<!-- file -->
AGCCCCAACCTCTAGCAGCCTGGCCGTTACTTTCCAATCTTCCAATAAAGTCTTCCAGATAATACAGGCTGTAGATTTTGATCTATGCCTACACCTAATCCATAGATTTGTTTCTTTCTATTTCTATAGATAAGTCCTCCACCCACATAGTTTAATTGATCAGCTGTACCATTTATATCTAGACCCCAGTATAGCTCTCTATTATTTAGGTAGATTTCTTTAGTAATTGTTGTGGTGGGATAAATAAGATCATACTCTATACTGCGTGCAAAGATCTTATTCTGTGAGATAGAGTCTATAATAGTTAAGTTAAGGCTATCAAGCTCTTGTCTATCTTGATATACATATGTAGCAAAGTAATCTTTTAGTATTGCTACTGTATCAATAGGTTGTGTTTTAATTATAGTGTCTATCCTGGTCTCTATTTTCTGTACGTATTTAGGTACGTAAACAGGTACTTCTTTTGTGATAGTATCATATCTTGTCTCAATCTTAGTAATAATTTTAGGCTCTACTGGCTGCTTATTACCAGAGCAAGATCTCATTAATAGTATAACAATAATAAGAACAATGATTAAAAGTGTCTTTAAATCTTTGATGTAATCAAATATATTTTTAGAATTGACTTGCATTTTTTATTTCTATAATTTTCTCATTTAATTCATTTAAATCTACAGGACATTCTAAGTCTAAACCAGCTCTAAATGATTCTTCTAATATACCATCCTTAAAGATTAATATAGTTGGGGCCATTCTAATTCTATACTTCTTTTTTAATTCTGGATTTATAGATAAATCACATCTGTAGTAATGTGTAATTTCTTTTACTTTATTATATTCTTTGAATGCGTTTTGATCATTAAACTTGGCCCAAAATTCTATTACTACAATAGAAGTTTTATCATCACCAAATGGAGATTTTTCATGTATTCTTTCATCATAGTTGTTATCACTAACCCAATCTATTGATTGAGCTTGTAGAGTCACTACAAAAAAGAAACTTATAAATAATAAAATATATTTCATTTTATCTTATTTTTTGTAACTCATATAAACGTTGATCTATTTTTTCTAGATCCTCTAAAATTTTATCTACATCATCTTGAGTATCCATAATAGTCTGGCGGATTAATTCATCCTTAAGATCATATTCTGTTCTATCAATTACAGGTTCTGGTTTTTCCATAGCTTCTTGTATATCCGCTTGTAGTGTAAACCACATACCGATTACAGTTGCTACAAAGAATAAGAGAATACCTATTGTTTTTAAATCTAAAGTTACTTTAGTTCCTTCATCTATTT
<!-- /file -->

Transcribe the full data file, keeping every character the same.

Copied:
AGCCCCAACCTCTAGCAGCCTGGCCGTTACTTTCCAATCTTCCAATAAAGTCTTCCAGATAATACAGGCTGTAGATTTTGATCTATGCCTACACCTAATCCATAGATTTGTTTCTTTCTATTTCTATAGATAAGTCCTCCACCCACATAGTTTAATTGATCAGCTGTACCATTTATATCTAGACCCCAGTATAGCTCTCTATTATTTAGGTAGATTTCTTTAGTAATTGTTGTGGTGGGATAAATAAGATCATACTCTATACTGCGTGCAAAGATCTTATTCTGTGAGATAGAGTCTATAATAGTTAAGTTAAGGCTATCAAGCTCTTGTCTATCTTGATATACATATGTAGCAAAGTAATCTTTTAGTATTGCTACTGTATCAATAGGTTGTGTTTTAATTATAGTGTCTATCCTGGTCTCTATTTTCTGTACGTATTTAGGTACGTAAACAGGTACTTCTTTTGTGATAGTATCATATCTTGTCTCAATCTTAGTAATAATTTTAGGCTCTACTGGCTGCTTATTACCAGAGCAAGATCTCATTAATAGTATAACAATAATAAGAACAATGATTAAAAGTGTCTTTAAATCTTTGATGTAATCAAATATATTTTTAGAATTGACTTGCATTTTTTATTTCTATAATTTTCTCATTTAATTCATTTAAATCTACAGGACATTCTAAGTCTAAACCAGCTCTAAATGATTCTTCTAATATACCATCCTTAAAGATTAATATAGTTGGGGCCATTCTAATTCTATACTTCTTTTTTAATTCTGGATTTATAGATAAATCACATCTGTAGTAATGTGTAATTTCTTTTACTTTATTATATTCTTTGAATGCGTTTTGATCATTAAACTTGGCCCAAAATTCTATTACTACAATAGAAGTTTTATCATCACCAAATGGAGATTTTTCATGTATTCTTTCATCATAGTTGTTATCACTAACCCAATCTATTGATTGAGCTTGTAGAGTCACTACAAAAAAGAAACTTATAAATAATAAAATATATTTCATTTTATCTTATTTTTTGTAACTCATATAAACGTTGATCTATTTTTTCTAGATCCTCTAAAATTTTATCTACATCATCTTGAGTATCCATAATAGTCTGGCGGATTAATTCATCCTTAAGATCATATTCTGTTCTATCAATTACAGGTTCTGGTTTTTCCATAGCTTCTTGTATATCCGCTTGTAGTGTAAACCACATACCGATTACAGTTGCTACAAAGAATAAGAGAATACCTATTGTTTTTAAATCTAAAGTTACTTTAGTTCCTTCATCTATTT